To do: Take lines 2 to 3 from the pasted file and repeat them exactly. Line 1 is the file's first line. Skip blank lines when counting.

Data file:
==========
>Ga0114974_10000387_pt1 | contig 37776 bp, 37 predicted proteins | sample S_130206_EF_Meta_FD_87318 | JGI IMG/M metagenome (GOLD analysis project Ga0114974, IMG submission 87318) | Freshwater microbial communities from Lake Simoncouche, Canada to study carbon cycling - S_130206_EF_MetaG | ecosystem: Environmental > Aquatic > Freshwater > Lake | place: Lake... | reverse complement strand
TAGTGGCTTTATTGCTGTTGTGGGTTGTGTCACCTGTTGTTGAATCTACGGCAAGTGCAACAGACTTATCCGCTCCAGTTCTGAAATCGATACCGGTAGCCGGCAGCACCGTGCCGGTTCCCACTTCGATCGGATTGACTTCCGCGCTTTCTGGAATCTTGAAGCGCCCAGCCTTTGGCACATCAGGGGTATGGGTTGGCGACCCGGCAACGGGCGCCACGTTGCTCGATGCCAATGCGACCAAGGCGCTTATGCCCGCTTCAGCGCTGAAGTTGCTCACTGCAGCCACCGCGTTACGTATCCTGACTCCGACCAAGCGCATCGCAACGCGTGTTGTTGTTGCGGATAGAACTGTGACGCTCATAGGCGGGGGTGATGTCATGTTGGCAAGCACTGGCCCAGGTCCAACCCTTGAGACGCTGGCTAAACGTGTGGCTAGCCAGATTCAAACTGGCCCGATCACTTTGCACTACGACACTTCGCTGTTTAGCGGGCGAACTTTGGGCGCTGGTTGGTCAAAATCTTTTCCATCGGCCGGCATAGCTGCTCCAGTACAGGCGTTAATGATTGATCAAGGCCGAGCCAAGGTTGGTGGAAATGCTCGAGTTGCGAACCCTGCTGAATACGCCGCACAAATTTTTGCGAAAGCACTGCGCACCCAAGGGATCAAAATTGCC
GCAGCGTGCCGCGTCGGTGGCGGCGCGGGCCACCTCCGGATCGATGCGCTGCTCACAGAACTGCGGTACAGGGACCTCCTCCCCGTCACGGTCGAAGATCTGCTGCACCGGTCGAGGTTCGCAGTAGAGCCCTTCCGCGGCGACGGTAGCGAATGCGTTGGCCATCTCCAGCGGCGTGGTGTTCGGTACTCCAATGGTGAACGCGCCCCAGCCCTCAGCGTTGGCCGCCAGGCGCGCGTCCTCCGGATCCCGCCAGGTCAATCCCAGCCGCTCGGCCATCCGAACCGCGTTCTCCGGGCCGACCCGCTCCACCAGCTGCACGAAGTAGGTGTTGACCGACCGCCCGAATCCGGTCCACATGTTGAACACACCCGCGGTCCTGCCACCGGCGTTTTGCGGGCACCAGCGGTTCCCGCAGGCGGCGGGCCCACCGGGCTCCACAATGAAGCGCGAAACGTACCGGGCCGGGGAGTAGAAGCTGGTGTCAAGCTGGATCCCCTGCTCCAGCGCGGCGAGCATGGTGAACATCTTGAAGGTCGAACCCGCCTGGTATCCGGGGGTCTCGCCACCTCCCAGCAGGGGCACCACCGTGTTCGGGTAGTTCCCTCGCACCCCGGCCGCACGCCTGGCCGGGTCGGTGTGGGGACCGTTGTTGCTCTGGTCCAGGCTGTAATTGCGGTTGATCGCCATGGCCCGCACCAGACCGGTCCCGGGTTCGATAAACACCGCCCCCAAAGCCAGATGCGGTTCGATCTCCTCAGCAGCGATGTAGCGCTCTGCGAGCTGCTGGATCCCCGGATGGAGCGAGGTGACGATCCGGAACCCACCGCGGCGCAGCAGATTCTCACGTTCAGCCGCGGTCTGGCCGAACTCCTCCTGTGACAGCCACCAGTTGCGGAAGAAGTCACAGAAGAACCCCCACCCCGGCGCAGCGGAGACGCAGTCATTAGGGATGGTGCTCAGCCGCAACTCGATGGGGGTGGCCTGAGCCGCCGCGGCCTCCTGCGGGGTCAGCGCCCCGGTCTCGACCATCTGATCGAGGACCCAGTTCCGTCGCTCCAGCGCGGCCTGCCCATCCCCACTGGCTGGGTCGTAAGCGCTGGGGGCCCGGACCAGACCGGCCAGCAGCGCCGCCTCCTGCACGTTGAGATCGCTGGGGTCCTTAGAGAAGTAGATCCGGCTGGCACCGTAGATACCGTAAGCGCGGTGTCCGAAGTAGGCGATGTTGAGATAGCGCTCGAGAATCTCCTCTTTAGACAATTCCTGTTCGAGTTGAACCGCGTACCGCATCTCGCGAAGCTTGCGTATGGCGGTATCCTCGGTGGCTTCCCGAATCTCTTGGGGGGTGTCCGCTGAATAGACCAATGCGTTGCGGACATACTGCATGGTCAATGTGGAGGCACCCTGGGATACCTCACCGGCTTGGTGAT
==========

TAGTGGCTTTATTGCTGTTGTGGGTTGTGTCACCTGTTGTTGAATCTACGGCAAGTGCAACAGACTTATCCGCTCCAGTTCTGAAATCGATACCGGTAGCCGGCAGCACCGTGCCGGTTCCCACTTCGATCGGATTGACTTCCGCGCTTTCTGGAATCTTGAAGCGCCCAGCCTTTGGCACATCAGGGGTATGGGTTGGCGACCCGGCAACGGGCGCCACGTTGCTCGATGCCAATGCGACCAAGGCGCTTATGCCCGCTTCAGCGCTGAAGTTGCTCACTGCAGCCACCGCGTTACGTATCCTGACTCCGACCAAGCGCATCGCAACGCGTGTTGTTGTTGCGGATAGAACTGTGACGCTCATAGGCGGGGGTGATGTCATGTTGGCAAGCACTGGCCCAGGTCCAACCCTTGAGACGCTGGCTAAACGTGTGGCTAGCCAGATTCAAACTGGCCCGATCACTTTGCACTACGACACTTCGCTGTTTAGCGGGCGAACTTTGGGCGCTGGTTGGTCAAAATCTTTTCCATCGGCCGGCATAGCTGCTCCAGTACAGGCGTTAATGATTGATCAAGGCCGAGCCAAGGTTGGTGGAAATGCTCGAGTTGCGAACCCTGCTGAATACGCCGCACAAATTTTTGCGAAAGCACTGCGCACCCAAGGGATCAAAATTGCC
GCAGCGTGCCGCGTCGGTGGCGGCGCGGGCCACCTCCGGATCGATGCGCTGCTCACAGAACTGCGGTACAGGGACCTCCTCCCCGTCACGGTCGAAGATCTGCTGCACCGGTCGAGGTTCGCAGTAGAGCCCTTCCGCGGCGACGGTAGCGAATGCGTTGGCCATCTCCAGCGGCGTGGTGTTCGGTACTCCAATGGTGAACGCGCCCCAGCCCTCAGCGTTGGCCGCCAGGCGCGCGTCCTCCGGATCCCGCCAGGTCAATCCCAGCCGCTCGGCCATCCGAACCGCGTTCTCCGGGCCGACCCGCTCCACCAGCTGCACGAAGTAGGTGTTGACCGACCGCCCGAATCCGGTCCACATGTTGAACACACCCGCGGTCCTGCCACCGGCGTTTTGCGGGCACCAGCGGTTCCCGCAGGCGGCGGGCCCACCGGGCTCCACAATGAAGCGCGAAACGTACCGGGCCGGGGAGTAGAAGCTGGTGTCAAGCTGGATCCCCTGCTCCAGCGCGGCGAGCATGGTGAACATCTTGAAGGTCGAACCCGCCTGGTATCCGGGGGTCTCGCCACCTCCCAGCAGGGGCACCACCGTGTTCGGGTAGTTCCCTCGCACCCCGGCCGCACGCCTGGCCGGGTCGGTGTGGGGACCGTTGTTGCTCTGGTCCAGGCTGTAATTGCGGTTGATCGCCATGGCCCGCACCAGACCGGTCCCGGGTTCGATAAACACCGCCCCCAAAGCCAGATGCGGTTCGATCTCCTCAGCAGCGATGTAGCGCTCTGCGAGCTGCTGGATCCCCGGATGGAGCGAGGTGACGATCCGGAACCCACCGCGGCGCAGCAGATTCTCACGTTCAGCCGCGGTCTGGCCGAACTCCTCCTGTGACAGCCACCAGTTGCGGAAGAAGTCACAGAAGAACCCCCACCCCGGCGCAGCGGAGACGCAGTCATTAGGGATGGTGCTCAGCCGCAACTCGATGGGGGTGGCCTGAGCCGCCGCGGCCTCCTGCGGGGTCAGCGCCCCGGTCTCGACCATCTGATCGAGGACCCAGTTCCGTCGCTCCAGCGCGGCCTGCCCATCCCCACTGGCTGGGTCGTAAGCGCTGGGGGCCCGGACCAGACCGGCCAGCAGCGCCGCCTCCTGCACGTTGAGATCGCTGGGGTCCTTAGAGAAGTAGATCCGGCTGGCACCGTAGATACCGTAAGCGCGGTGTCCGAAGTAGGCGATGTTGAGATAGCGCTCGAGAATCTCCTCTTTAGACAATTCCTGTTCGAGTTGAACCGCGTACCGCATCTCGCGAAGCTTGCGTATGGCGGTATCCTCGGTGGCTTCCCGAATCTCTTGGGGGGTGTCCGCTGAATAGACCAATGCGTTGCGGACATACTGCATGGTCAATGTGGAGGCACCCTGGGATACCTCACCGGCTTGGTGAT